Monday, 28 October 2013
Book Promotion - Kindle vs. Smashwords
Between October 18th - 21st I took part in Creepy Freebies, offering Passing Time: Nine Short Tales of the Strange and Macabre for free via Smashwords. I'd previously offered my dark fiction collection for free when it was part of Kindle Select. I had totally different experiences with both promotions, and I'd like to share them with you.
If your eBook is Kindle Select, you can only distribute it via Amazon Kindle, but you can offer it free for up to five days in every 90. While this means only readers with a Kindle or Kindle App can download your book, it does offer some huge advantages - an enormous audience and multiple Kindle promotion websites (They usually have some minimum rules, such as five 5-star ratings, and some will charge a small fee).
I offered my book for free for five days during May of this year. Beforehand, I submitted my book details to multiple promotion sites. During the promotion I used my blog, Facebook, and Twitter to get the news out there. I also ran a couple of paid Facebook adverts*.
Over 800+ people downloaded my book.
The immediate result was sales did pick up for a couple of weeks after because my book moved up the Amazon sales rankings. I gained a few more reviews. But in the long-term it hasn't done much to boost my sales.
I believe Kindle Select is best used when you have more than one book published or have just released another - hopefully people will like your free book enough to buy more. However, because of the 90-day rule, you can't offer a book free for longer than five days. If you decide to write a series of books, and want to offer the first one free on a permanent basis, then don't tie yourself down to Kindle Select. Offer it for free on sites such as Smashwords, Kobo, Barnes and Noble, and then get people to tell Amazon your book is free elsewhere. Amazon should then allow you to give it away.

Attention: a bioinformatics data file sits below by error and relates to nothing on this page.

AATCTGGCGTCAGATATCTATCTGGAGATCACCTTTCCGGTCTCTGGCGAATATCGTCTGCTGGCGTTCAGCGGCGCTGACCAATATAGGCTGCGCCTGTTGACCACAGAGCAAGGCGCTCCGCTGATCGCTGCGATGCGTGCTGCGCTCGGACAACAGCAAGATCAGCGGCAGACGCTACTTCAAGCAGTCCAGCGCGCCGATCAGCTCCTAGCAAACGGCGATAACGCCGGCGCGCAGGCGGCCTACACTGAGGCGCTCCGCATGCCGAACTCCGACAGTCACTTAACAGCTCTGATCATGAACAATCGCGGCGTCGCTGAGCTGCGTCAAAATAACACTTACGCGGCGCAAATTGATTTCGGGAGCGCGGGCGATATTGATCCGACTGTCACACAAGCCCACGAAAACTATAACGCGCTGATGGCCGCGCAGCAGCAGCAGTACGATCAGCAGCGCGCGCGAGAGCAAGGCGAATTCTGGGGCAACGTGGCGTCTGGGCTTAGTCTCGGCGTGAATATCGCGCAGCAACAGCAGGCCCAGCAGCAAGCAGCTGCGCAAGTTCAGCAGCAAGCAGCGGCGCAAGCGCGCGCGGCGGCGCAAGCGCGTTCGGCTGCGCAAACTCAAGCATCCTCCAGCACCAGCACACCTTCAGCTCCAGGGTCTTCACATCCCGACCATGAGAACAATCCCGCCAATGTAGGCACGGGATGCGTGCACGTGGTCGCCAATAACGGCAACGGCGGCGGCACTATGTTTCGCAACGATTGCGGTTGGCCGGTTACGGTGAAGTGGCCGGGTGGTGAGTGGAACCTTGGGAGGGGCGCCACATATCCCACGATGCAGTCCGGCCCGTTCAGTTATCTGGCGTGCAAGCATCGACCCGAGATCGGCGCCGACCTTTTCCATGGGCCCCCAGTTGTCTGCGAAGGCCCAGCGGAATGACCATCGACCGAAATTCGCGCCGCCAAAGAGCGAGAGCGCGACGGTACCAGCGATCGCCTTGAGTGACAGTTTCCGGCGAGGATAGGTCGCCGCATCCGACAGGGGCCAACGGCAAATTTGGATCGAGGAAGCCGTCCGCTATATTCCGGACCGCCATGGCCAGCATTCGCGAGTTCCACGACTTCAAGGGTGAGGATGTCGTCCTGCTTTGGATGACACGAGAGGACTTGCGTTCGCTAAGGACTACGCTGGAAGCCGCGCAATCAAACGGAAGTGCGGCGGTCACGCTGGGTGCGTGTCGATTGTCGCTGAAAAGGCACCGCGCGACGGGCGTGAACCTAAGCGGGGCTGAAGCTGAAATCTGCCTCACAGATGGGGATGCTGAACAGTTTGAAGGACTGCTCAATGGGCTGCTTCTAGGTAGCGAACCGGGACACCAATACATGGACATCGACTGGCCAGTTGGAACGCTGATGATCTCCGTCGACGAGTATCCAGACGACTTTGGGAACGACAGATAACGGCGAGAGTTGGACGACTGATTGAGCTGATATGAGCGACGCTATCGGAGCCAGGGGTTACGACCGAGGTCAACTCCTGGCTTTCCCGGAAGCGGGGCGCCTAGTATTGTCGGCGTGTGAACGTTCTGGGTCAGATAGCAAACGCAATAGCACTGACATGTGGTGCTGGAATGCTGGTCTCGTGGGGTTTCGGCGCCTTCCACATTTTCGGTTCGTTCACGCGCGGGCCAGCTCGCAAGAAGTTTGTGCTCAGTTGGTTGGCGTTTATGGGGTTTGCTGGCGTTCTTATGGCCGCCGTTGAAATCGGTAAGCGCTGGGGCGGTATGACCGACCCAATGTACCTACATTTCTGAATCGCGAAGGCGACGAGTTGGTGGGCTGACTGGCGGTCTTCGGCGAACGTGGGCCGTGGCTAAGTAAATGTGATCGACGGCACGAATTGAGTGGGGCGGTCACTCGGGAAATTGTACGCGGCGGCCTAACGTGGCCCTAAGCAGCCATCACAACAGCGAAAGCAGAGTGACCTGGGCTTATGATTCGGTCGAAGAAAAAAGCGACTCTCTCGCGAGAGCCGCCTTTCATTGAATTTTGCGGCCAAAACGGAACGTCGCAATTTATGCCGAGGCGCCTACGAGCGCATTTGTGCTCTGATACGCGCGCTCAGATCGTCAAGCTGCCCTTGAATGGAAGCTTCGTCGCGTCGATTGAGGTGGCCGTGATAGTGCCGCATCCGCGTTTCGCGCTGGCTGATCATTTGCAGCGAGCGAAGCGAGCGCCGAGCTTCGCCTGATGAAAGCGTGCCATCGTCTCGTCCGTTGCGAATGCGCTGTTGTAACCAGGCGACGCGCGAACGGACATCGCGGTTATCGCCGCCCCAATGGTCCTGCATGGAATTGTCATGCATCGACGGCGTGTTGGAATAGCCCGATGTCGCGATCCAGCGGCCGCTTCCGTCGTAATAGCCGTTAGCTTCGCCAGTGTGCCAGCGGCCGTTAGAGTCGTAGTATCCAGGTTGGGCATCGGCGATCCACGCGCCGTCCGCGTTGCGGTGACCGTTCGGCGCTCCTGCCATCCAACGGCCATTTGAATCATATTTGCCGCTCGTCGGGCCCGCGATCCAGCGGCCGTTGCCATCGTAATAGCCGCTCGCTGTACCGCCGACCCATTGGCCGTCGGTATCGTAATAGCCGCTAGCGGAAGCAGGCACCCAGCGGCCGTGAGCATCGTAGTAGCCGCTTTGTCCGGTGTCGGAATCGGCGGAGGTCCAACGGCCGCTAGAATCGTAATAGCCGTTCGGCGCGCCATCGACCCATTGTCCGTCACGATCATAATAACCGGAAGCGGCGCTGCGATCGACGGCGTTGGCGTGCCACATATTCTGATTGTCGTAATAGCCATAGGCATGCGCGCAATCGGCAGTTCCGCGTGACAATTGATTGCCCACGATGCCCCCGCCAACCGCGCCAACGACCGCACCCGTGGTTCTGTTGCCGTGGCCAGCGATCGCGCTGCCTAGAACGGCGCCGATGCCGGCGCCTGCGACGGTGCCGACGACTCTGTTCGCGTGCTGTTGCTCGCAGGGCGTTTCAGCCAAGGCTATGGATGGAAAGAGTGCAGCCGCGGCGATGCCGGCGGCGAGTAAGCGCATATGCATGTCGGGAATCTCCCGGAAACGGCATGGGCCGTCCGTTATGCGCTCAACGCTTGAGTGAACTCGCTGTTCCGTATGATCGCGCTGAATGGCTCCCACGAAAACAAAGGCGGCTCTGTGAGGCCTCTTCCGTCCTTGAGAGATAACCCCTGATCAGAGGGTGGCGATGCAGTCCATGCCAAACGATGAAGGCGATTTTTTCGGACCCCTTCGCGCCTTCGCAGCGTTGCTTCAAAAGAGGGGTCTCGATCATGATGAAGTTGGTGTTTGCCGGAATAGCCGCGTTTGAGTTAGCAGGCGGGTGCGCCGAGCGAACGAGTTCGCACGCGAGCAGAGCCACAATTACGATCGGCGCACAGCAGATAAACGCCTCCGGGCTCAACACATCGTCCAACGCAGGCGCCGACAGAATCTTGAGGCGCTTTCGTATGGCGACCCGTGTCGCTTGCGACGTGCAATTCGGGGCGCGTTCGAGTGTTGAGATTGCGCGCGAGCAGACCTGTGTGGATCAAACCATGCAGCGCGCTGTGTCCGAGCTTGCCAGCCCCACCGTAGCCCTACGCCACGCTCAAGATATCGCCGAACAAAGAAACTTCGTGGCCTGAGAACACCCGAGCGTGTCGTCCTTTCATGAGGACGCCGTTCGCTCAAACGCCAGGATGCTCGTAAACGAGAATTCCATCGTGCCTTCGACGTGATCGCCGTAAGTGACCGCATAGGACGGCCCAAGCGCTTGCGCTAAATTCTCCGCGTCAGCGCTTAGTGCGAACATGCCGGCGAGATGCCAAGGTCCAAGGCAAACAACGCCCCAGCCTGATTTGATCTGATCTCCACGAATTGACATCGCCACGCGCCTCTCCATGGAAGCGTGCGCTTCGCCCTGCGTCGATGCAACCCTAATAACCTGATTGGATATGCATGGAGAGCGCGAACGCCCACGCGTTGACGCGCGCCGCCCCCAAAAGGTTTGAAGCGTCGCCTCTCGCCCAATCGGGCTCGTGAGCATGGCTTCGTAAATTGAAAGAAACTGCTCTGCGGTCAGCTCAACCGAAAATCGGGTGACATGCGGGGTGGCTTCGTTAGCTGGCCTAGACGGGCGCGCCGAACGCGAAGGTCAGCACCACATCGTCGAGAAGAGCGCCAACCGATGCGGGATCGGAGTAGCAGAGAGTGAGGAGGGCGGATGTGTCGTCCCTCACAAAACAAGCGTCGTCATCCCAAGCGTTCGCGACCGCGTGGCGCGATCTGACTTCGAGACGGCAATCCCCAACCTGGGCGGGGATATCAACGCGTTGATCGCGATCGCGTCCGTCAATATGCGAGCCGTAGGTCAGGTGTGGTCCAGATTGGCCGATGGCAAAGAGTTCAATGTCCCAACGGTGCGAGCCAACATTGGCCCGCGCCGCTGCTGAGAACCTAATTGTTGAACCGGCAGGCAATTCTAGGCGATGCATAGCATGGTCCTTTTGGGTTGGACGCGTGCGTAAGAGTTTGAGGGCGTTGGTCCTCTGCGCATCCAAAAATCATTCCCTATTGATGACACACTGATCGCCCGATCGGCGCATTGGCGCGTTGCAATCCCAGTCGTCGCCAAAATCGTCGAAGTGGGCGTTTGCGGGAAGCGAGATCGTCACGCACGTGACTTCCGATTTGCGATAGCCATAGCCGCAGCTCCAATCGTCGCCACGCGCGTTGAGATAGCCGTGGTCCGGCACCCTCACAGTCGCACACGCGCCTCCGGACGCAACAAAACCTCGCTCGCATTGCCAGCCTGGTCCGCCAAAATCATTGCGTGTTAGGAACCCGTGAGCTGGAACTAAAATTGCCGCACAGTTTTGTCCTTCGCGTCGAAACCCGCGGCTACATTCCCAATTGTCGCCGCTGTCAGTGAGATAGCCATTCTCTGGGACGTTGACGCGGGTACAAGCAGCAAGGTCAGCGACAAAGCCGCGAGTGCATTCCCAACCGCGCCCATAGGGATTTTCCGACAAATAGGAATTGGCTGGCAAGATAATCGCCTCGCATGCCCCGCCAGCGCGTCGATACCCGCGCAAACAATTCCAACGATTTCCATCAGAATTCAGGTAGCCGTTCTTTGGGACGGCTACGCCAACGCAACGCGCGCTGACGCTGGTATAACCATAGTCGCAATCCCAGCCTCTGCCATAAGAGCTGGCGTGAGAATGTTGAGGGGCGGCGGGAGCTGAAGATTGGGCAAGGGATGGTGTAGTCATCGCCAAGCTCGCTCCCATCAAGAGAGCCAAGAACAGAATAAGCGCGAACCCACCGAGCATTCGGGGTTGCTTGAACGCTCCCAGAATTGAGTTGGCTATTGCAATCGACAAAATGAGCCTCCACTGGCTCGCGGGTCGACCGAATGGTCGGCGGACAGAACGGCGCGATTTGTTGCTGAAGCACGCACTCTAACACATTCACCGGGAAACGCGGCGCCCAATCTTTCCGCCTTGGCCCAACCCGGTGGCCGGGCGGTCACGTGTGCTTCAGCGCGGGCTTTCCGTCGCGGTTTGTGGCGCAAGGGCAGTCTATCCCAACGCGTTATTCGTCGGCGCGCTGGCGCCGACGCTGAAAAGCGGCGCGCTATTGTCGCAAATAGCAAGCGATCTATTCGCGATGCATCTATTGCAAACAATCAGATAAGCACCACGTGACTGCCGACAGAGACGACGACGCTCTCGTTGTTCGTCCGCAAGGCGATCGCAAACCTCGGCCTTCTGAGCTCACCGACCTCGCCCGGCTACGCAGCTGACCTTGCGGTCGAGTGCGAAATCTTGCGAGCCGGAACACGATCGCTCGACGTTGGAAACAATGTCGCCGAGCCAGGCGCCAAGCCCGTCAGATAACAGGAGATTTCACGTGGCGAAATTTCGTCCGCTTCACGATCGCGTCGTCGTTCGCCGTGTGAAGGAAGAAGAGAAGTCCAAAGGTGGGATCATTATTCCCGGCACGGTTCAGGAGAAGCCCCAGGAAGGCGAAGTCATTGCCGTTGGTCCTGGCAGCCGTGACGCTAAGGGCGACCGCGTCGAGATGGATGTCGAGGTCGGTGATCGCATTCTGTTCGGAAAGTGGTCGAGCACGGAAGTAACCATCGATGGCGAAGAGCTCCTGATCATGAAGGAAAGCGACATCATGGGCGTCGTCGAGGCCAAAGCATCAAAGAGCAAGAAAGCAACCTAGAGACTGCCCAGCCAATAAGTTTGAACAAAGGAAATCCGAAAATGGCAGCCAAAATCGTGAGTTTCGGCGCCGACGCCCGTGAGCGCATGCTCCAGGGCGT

*I'm not sure if the Facebook adverts were worth even the small fee. On the one hand downloads halved after they ended on day three. On the other, all the sites I submitted my book to ran my details over the first three days. Which was responsible for the greater downloads?
Due to technical difficulties Amazon seemed uninterested in solving, I had to re-publish both my eBooks in September. As I was not at all happy with Amazon, I decided to remove both books from Select and distribute them to all the major sellers via Smashwords.
When Milo James Fowler approached me about taking part in his Creepy Freebies, I decided to use Smashwords to offer my book for free. There are two easy methods - generate a coupon code for people to use or reduce the price to zero. I opted for the coupon code.
For this promotion I used my website, one promoted Facebook post, and twitter. My book was also promoted via Milo's site and other writers generously tweeting.
The end result was 13 people downloaded my book.
Yes. That's right. Just 13. To say I was disappointed, would be an understatement. However, it gave me an insight into what works and what doesn't. I can only conclude that if you want to offer your book for free to generate publicity and gain readers, Kindle is the better option. There are numerous promotional sites that are solely for Kindle and they do work. There are sites out there that feature all the major distributors, but they're harder to find and fewer in number.
So, what is the answer? I know writers who have tried both options - some have found their non-Amazon sales are so inconsequential they're not worth bothering with. Others have found they do steady sales all round.
What do you think? Have you had experiences with both Kindle and Smashword promotions? How successful were they? What would you do differently second time around?
I will be back on Wednesday, when M Pax will be this week's Speculative Fiction Writer and I'll be dropping into Spacedock 19. Finally, I will be revealing some exciting news. Stay tuned.